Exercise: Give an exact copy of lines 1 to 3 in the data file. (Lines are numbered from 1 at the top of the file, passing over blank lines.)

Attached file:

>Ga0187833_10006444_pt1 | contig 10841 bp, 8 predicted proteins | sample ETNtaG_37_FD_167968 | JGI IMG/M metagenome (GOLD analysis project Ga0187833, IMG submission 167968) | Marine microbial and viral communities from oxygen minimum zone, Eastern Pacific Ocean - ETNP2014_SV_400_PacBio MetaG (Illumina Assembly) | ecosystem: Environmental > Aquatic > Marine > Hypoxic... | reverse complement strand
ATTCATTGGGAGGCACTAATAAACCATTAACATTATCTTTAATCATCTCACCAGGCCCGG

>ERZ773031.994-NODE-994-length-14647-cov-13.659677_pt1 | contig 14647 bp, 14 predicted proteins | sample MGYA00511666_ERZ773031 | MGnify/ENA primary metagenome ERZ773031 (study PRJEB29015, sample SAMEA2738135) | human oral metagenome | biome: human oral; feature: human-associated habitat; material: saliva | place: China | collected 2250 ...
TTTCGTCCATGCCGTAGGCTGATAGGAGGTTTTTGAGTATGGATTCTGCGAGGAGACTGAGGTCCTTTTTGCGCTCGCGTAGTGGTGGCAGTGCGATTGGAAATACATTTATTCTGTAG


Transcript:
>Ga0187833_10006444_pt1 | contig 10841 bp, 8 predicted proteins | sample ETNtaG_37_FD_167968 | JGI IMG/M metagenome (GOLD analysis project Ga0187833, IMG submission 167968) | Marine microbial and viral communities from oxygen minimum zone, Eastern Pacific Ocean - ETNP2014_SV_400_PacBio MetaG (Illumina Assembly) | ecosystem: Environmental > Aquatic > Marine > Hypoxic... | reverse complement strand
ATTCATTGGGAGGCACTAATAAACCATTAACATTATCTTTAATCATCTCACCAGGCCCGG

>ERZ773031.994-NODE-994-length-14647-cov-13.659677_pt1 | contig 14647 bp, 14 predicted proteins | sample MGYA00511666_ERZ773031 | MGnify/ENA primary metagenome ERZ773031 (study PRJEB29015, sample SAMEA2738135) | human oral metagenome | biome: human oral; feature: human-associated habitat; material: saliva | place: China | collected 2250 ...